Breathless Beauty also has teas and coffees and just started to promote and distribute from their juice bar.
“You can get organic live juice that we create in front of you,” Nick said. “It is live in the sense that it captures the enzymes in the fruit.”
All of the products sold at the store are made locally from people around the area.
“If someone makes jewelry or knits we will display it in the store,” Nick said. “We are willing to help launch small businesses within our platform. There is no charge to be here and a very small commission on sales for things because they are under our umbrella.”
Nick hopes to teach people about the organic movement and a healthier lifestyle.
“It is not for profit per-say. It is more for enlightenment. We hope to educate people about natural alternatives. My wife and the co-owner is an herbalist,” he said.
Part of their education will be through a TV set up in their sit down cafe. It will stream informative information about juicing and health and wellness.
He also hopes that through word of mouth more people will become aware of the movement, and the store.
“We have been here for three years and still a lot of people don’t know that we even exist,” he said. “In the winter we do workshops on the immune system and on how to fight colds and sickness and flu and how to make homemade medicine.”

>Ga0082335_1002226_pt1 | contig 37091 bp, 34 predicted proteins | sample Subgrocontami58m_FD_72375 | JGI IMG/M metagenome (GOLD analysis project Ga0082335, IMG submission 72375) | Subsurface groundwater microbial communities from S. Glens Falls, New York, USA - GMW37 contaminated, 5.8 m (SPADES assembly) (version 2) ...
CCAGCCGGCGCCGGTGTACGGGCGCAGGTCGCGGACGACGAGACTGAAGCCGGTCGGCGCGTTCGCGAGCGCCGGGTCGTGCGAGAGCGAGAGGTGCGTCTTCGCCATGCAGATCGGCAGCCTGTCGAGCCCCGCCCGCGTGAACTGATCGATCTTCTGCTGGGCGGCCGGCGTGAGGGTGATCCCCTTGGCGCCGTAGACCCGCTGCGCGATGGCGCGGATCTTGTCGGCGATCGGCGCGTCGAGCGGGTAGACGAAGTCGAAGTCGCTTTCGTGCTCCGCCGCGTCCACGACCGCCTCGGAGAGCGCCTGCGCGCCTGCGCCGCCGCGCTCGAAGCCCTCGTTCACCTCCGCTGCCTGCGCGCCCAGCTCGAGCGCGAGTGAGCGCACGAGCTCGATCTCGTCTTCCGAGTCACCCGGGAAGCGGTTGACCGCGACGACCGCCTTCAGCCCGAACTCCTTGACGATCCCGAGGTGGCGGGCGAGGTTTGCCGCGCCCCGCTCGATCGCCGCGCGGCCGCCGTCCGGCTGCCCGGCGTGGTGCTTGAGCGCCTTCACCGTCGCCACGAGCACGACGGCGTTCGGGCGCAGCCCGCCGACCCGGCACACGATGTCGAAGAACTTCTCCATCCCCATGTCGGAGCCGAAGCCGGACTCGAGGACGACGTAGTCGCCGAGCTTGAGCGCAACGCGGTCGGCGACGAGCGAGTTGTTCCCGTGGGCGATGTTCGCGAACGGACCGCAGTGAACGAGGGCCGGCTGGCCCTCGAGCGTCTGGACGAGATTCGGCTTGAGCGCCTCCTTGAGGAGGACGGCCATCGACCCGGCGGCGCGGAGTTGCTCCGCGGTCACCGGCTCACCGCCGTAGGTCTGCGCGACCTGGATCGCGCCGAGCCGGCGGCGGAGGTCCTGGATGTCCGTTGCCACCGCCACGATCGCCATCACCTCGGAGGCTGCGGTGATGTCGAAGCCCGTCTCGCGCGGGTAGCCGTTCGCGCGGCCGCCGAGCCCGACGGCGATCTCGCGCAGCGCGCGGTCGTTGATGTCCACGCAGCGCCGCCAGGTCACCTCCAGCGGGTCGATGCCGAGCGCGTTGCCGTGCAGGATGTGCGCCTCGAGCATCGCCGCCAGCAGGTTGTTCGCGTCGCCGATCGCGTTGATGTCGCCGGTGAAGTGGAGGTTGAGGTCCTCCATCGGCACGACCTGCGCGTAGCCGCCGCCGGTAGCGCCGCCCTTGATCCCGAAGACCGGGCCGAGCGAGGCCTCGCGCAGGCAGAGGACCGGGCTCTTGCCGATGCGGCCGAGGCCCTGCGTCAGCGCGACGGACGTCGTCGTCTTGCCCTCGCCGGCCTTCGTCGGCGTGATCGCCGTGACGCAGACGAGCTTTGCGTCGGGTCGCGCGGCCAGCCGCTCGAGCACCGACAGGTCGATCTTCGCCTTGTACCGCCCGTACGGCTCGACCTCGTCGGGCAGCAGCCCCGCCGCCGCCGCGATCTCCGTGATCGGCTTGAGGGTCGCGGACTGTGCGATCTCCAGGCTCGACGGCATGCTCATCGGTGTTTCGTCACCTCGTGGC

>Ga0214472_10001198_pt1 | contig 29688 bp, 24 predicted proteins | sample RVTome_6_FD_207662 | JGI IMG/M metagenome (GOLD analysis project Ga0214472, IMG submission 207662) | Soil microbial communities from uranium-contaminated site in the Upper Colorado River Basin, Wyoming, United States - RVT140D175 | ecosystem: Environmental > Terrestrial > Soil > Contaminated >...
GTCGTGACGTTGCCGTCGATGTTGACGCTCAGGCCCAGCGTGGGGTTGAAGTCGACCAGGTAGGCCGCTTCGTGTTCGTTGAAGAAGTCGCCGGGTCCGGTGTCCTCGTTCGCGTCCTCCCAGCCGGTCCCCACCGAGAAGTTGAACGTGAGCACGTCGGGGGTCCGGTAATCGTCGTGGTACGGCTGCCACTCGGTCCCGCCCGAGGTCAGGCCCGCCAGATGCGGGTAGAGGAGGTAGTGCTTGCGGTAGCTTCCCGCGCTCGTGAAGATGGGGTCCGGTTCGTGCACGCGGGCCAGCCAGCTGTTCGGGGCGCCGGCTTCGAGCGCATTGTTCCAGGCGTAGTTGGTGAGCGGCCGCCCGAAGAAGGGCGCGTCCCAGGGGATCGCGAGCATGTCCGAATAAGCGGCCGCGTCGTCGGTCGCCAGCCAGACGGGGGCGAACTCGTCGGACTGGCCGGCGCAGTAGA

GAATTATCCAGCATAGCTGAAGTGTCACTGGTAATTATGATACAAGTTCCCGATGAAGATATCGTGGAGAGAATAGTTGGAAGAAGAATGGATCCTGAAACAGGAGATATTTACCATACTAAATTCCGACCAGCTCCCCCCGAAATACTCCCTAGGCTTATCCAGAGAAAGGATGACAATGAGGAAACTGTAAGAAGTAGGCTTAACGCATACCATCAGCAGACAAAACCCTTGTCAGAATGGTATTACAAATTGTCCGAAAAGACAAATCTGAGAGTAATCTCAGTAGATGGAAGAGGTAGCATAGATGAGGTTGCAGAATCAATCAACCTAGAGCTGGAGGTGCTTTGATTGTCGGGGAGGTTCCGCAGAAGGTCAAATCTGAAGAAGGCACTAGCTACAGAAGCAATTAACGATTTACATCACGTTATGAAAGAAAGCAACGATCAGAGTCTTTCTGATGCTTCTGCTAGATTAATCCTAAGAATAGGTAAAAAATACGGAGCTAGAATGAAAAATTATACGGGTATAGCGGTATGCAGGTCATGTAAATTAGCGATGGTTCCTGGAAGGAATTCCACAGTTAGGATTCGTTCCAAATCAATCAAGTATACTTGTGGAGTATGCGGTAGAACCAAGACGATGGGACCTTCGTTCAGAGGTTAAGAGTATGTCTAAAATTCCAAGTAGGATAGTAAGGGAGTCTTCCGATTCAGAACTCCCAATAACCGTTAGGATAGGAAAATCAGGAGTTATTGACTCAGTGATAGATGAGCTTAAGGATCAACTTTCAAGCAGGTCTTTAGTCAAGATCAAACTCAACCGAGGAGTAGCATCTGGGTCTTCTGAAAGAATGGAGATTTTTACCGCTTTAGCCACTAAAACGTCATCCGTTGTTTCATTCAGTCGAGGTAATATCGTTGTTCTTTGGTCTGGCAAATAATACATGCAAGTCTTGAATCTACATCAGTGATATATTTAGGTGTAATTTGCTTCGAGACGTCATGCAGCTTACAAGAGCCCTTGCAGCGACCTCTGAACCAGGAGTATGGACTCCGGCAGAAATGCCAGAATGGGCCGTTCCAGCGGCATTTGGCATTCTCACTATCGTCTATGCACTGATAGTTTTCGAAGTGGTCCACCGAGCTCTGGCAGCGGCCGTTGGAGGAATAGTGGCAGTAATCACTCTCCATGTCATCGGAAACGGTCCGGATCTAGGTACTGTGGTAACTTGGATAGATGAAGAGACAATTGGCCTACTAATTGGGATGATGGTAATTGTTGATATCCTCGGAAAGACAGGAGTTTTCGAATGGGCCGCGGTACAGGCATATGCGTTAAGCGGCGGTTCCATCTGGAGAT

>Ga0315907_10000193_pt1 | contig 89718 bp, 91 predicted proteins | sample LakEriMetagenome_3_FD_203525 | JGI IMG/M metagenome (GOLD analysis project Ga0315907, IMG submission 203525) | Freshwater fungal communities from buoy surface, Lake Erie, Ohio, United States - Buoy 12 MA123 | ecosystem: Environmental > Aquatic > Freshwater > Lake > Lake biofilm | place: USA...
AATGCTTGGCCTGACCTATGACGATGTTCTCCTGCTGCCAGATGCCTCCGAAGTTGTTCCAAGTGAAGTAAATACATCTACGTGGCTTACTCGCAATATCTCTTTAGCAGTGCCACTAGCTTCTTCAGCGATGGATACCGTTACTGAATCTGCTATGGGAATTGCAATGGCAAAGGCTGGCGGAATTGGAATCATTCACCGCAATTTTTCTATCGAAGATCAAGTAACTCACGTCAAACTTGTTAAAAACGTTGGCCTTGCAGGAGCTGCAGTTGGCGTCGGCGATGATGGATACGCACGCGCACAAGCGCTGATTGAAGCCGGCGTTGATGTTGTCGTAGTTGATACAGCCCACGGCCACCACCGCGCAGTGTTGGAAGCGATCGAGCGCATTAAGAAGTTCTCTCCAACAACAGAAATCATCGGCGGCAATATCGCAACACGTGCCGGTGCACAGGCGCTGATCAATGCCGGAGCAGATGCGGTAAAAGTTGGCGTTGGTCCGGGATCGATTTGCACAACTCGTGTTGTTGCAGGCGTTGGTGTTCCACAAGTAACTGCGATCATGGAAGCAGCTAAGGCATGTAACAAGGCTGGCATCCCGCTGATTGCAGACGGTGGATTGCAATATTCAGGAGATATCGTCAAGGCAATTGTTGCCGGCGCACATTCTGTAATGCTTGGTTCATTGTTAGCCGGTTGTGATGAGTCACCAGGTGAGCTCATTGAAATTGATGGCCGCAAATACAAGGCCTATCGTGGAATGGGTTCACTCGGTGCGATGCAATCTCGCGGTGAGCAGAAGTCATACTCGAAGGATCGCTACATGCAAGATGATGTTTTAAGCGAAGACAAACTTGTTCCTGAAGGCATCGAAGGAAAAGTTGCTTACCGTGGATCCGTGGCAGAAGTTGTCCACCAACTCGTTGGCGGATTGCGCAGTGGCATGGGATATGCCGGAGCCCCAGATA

For more information, visit breathlessbeauty.org or look them up on Facebook.
– See more at: http://pikecountycourier.com/apps/pbcs.dll/article?AID=%2F20131002%2FNEWS01%2F131009985%2FBreathless-Beauty-continues-organic-movement&fb_action_ids=10202068976067038&fb_action_types=og.likes&fb_ref=.Uk1so1DzwI8.like&fb_source=aggregation&fb_aggregation_id=288381481237582#sthash.qbJr9wwZ.dpuf
Locavores Flock To Farm-To-Table Gathering
By Ken Baumel
MILFORD — Air Soil and Water, a group advocating sustainability and renewable energy as a lifestyle, hosted their first Farm-To-Table Festival.
The festival, organized by Air Soil and Water founder Jolie DeFeis and attorney Dave Wallace, took place last weekend at the River Rock Inn & Restaurant on Ann Street in Milford Borough.
The event featured organic food purveyors, farmers, companies promoting a sustainable lifestyle, and entrepreneurs offering produce and organic products.
Virtually half the vendors have tables at the Barryville, NY Farmer’s Market, noted DeFeis.
DeFeis said that times are changing because of the rising cost of the economy. One antidote to the rising cost of food shipped across country and even internationally is that most Tri-State communities are close to farmers and food producers.